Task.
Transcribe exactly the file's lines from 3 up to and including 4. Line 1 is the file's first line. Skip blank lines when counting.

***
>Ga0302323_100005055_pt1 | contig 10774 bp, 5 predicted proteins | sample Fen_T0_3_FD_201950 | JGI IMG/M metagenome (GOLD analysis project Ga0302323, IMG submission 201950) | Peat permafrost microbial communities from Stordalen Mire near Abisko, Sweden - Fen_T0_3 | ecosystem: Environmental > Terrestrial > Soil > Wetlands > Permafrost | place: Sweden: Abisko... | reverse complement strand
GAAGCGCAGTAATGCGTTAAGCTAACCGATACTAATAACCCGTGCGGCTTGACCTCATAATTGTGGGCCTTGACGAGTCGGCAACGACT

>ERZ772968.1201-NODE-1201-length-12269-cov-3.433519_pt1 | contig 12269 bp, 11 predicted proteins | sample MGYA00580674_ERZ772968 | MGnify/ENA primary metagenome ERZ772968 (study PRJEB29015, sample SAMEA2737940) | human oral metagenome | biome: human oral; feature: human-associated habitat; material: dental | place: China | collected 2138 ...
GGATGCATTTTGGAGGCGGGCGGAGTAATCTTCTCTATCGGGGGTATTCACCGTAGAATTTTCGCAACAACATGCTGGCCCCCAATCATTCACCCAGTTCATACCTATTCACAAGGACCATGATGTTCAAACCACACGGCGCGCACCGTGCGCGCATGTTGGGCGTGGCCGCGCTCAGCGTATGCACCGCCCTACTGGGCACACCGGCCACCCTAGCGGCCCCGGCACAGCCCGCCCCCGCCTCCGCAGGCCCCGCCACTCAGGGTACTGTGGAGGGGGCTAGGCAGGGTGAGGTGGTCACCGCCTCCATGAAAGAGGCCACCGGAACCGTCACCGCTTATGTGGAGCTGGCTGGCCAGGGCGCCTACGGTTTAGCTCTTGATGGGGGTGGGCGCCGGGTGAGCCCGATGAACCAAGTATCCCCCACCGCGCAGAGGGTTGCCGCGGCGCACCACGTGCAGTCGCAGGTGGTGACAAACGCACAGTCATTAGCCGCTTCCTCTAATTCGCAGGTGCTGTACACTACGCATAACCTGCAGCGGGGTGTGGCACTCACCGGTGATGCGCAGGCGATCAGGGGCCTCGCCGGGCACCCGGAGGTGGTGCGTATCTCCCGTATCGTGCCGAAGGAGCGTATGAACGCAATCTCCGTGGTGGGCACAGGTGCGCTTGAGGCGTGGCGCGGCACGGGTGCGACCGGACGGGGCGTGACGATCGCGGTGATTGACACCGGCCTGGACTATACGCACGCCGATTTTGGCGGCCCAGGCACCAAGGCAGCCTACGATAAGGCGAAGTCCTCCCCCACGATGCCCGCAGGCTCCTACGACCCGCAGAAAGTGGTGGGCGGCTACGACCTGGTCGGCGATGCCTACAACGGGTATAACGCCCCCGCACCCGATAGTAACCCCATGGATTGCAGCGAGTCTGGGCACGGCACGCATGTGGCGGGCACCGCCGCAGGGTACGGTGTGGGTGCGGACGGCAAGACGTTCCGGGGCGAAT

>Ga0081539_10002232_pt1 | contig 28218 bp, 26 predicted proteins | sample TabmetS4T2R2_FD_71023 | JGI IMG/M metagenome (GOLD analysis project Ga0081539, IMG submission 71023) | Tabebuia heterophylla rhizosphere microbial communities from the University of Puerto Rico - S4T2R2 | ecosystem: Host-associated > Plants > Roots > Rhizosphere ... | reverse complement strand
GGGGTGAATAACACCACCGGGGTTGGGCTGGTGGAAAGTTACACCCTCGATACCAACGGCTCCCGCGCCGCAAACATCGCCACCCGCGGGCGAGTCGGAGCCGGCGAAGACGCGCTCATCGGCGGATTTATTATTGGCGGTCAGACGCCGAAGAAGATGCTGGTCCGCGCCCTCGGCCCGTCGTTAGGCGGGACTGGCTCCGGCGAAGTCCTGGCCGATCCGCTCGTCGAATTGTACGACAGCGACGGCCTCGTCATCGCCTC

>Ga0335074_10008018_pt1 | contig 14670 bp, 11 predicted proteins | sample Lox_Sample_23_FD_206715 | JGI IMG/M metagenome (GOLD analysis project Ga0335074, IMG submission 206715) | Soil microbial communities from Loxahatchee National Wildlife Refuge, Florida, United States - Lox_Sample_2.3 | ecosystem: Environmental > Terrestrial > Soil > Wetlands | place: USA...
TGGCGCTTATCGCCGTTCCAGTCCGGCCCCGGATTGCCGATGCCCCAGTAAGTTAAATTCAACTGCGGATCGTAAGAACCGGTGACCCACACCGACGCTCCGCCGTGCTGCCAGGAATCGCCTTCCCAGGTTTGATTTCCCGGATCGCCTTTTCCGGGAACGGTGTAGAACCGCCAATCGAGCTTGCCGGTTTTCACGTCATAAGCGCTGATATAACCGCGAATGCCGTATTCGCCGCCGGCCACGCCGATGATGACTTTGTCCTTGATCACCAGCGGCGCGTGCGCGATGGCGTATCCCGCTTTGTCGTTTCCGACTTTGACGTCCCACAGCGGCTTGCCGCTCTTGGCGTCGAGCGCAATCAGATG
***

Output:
>ERZ772968.1201-NODE-1201-length-12269-cov-3.433519_pt1 | contig 12269 bp, 11 predicted proteins | sample MGYA00580674_ERZ772968 | MGnify/ENA primary metagenome ERZ772968 (study PRJEB29015, sample SAMEA2737940) | human oral metagenome | biome: human oral; feature: human-associated habitat; material: dental | place: China | collected 2138 ...
GGATGCATTTTGGAGGCGGGCGGAGTAATCTTCTCTATCGGGGGTATTCACCGTAGAATTTTCGCAACAACATGCTGGCCCCCAATCATTCACCCAGTTCATACCTATTCACAAGGACCATGATGTTCAAACCACACGGCGCGCACCGTGCGCGCATGTTGGGCGTGGCCGCGCTCAGCGTATGCACCGCCCTACTGGGCACACCGGCCACCCTAGCGGCCCCGGCACAGCCCGCCCCCGCCTCCGCAGGCCCCGCCACTCAGGGTACTGTGGAGGGGGCTAGGCAGGGTGAGGTGGTCACCGCCTCCATGAAAGAGGCCACCGGAACCGTCACCGCTTATGTGGAGCTGGCTGGCCAGGGCGCCTACGGTTTAGCTCTTGATGGGGGTGGGCGCCGGGTGAGCCCGATGAACCAAGTATCCCCCACCGCGCAGAGGGTTGCCGCGGCGCACCACGTGCAGTCGCAGGTGGTGACAAACGCACAGTCATTAGCCGCTTCCTCTAATTCGCAGGTGCTGTACACTACGCATAACCTGCAGCGGGGTGTGGCACTCACCGGTGATGCGCAGGCGATCAGGGGCCTCGCCGGGCACCCGGAGGTGGTGCGTATCTCCCGTATCGTGCCGAAGGAGCGTATGAACGCAATCTCCGTGGTGGGCACAGGTGCGCTTGAGGCGTGGCGCGGCACGGGTGCGACCGGACGGGGCGTGACGATCGCGGTGATTGACACCGGCCTGGACTATACGCACGCCGATTTTGGCGGCCCAGGCACCAAGGCAGCCTACGATAAGGCGAAGTCCTCCCCCACGATGCCCGCAGGCTCCTACGACCCGCAGAAAGTGGTGGGCGGCTACGACCTGGTCGGCGATGCCTACAACGGGTATAACGCCCCCGCACCCGATAGTAACCCCATGGATTGCAGCGAGTCTGGGCACGGCACGCATGTGGCGGGCACCGCCGCAGGGTACGGTGTGGGTGCGGACGGCAAGACGTTCCGGGGCGAAT